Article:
Because of this result, I’m going to do it again this year.

Today’s story, for day Nine – A Jury of Her Peers, by Susan Glaspell

Read it online here:

A Jury of Her Peers

A Jury of Her Peers was adapted by Susan Glaspell from her play Trifles. The story was loosely based on the murder of John Hossack, which Glaspell covered when she was a journalist. In the factual case, a farmer was killed with an axe while he slept. His wife, Margaret, was convicted of the crime, but the case was overturned and the retrial ended in a hung jury.

The short story is considered an early example of feminist literature. In it, the attitudes and abilities of the two women are contrasted with the men involved in the investigation of the murder. The men rush around, speculating about what might have happened and tease the women about their attention to trivial facts such as how the wife of the murdered man is making her quilt.

However, it is the women that discover the clue that reveals the truth of the murder. What they deduce from the clue and what they decide to do with it is the crux of the story and what makes it resonate.

Mrs. Hale had not moved. “If there had been years and years of–nothing, then a bird to sing to you, it would be awful–still–after the bird was still.”

It was as if something within her not herself had spoken, and it found in Mrs. Peters something she did not know as herself.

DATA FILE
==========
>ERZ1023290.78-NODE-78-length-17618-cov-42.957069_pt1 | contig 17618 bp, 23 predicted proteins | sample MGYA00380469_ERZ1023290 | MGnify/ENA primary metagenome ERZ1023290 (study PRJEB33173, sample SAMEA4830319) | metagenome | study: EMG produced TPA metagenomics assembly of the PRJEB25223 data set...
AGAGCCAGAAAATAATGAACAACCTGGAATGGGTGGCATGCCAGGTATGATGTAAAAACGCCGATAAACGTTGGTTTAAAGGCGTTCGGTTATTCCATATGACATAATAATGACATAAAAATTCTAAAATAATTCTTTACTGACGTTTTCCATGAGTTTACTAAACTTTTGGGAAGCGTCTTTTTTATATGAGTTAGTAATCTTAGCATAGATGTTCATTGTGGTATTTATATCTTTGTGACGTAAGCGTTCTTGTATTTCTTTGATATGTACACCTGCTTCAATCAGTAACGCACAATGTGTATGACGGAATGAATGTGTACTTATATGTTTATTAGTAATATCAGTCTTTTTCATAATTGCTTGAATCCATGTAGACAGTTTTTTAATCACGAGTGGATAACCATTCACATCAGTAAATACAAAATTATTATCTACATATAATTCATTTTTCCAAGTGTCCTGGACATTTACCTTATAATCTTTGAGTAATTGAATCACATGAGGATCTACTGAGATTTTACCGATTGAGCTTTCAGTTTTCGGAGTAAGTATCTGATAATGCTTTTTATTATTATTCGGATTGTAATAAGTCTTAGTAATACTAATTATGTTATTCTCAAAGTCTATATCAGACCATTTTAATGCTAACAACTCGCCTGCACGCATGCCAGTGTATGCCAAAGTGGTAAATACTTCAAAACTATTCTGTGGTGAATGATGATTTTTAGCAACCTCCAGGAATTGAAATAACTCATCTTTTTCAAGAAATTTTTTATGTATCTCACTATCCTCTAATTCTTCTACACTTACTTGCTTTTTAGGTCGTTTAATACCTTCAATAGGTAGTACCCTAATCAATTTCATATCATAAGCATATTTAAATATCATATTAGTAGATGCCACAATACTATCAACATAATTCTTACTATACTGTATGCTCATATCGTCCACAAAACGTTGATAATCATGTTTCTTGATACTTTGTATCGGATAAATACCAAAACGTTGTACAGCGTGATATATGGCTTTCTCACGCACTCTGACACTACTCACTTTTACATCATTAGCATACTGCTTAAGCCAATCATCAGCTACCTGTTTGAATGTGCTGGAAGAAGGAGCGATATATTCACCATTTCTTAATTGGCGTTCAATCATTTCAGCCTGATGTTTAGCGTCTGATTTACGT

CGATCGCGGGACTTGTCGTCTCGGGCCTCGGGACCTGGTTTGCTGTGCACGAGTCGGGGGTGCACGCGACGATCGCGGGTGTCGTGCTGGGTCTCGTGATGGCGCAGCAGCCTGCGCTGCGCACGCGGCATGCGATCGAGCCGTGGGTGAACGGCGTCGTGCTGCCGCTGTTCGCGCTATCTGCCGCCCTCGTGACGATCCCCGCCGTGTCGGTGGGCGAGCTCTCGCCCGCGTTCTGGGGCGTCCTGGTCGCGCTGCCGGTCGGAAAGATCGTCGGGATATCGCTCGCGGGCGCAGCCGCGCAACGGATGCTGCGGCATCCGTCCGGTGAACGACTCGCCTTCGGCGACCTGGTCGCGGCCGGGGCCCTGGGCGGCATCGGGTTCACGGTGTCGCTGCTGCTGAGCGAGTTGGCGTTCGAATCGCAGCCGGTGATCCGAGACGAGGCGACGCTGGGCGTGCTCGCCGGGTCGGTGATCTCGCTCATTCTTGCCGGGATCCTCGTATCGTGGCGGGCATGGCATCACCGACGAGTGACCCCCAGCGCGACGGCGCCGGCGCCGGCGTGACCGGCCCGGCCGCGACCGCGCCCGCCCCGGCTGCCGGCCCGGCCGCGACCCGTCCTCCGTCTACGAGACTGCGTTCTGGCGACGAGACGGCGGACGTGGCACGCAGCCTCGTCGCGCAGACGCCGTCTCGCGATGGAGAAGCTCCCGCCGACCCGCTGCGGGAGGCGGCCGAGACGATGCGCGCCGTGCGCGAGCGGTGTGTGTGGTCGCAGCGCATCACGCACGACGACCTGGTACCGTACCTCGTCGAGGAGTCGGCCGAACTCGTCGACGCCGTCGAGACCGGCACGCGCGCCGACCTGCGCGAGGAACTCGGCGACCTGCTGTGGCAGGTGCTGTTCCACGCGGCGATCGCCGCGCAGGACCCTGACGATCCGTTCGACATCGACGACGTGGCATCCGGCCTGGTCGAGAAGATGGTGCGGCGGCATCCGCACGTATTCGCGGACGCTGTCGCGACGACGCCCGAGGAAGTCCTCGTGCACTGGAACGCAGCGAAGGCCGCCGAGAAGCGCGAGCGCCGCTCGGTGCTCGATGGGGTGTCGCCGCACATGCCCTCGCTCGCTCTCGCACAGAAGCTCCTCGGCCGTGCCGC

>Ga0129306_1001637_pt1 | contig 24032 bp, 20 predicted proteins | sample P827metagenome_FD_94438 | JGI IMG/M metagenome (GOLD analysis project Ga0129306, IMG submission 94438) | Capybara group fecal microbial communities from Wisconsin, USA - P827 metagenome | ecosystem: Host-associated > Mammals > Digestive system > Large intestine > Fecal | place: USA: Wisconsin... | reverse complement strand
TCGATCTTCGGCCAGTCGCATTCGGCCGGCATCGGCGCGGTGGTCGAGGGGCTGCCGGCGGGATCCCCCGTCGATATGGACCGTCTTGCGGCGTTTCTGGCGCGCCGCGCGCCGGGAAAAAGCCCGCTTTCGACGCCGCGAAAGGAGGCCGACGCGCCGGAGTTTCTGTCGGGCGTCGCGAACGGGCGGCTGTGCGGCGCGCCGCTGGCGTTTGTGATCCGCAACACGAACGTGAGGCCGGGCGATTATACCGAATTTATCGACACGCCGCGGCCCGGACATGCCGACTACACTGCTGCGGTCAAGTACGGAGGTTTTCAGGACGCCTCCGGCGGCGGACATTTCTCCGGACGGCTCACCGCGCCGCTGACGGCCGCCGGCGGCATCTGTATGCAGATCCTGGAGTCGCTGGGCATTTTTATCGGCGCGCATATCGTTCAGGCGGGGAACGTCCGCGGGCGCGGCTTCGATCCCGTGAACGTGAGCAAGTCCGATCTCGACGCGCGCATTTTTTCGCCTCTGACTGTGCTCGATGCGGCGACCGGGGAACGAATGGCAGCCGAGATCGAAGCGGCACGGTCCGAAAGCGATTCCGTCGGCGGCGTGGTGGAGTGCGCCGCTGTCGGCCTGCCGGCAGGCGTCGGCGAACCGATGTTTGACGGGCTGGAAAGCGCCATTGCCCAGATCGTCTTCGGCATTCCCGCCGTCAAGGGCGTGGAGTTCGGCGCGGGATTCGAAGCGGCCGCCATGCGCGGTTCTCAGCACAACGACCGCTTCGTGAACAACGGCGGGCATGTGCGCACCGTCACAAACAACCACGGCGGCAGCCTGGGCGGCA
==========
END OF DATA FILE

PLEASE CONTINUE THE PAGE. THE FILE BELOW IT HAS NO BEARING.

“I know what stillness is,” she said, in a queer, monotonous voice. “When we homesteaded in Dakota, and my first baby died–after he was two years old–and me with no other then–”

Mrs. Hale stirred.

“How soon do you suppose they’ll be through looking for the evidence?”

“I know what stillness is,” repeated Mrs. Peters, in just that same way. Then she too pulled back. “The law has got to punish crime, Mrs. Hale,” she said in her tight little way.

“I wish you’d seen Minnie Foster,” was the answer, “when she wore a white dress with blue ribbons, and stood up there in the choir and sang.”

The picture of that girl, the fact that she had lived neighbor to that girl for twenty years, and had let her die for lack of life, was suddenly more than she could bear.

“Oh, I wish I’d come over here once in a while!” she cried. “That was a crime! Who’s going to punish that?”

Life After High School

I read a lot of short stories. A lot.

All my life I have read voraciously and read short stories particularly. After the advent of the ebook and the portable reader I have been able to kick it up a notch. My Kindle goes with me everywhere and I’m able to read in the small nooks of time that I can scare up. The short story is particularly good to gobble up in these little snips and sips. I usually read one at lunch and another before I go to sleep. That’s two short stories a day… and over a few years… over a handful of decades… they add up.

Kindle

Call Me Ishmael

Forty years ago, I had an English professor ask me about my reading habits. I told him I had gone to high school in another country and life there consisted of days of boredom sandwiched between moments of stark terror. I had picked up the habit of reading whenever I could.

“But it is mostly junk,” I said, “Cheap Science Fiction and stuff like that.”

“Your sense of story is very strong.” the professor said, “Talking to students over the years, I think that the important thing is to read and it doesn’t really matter what you read, as long as you read a lot.”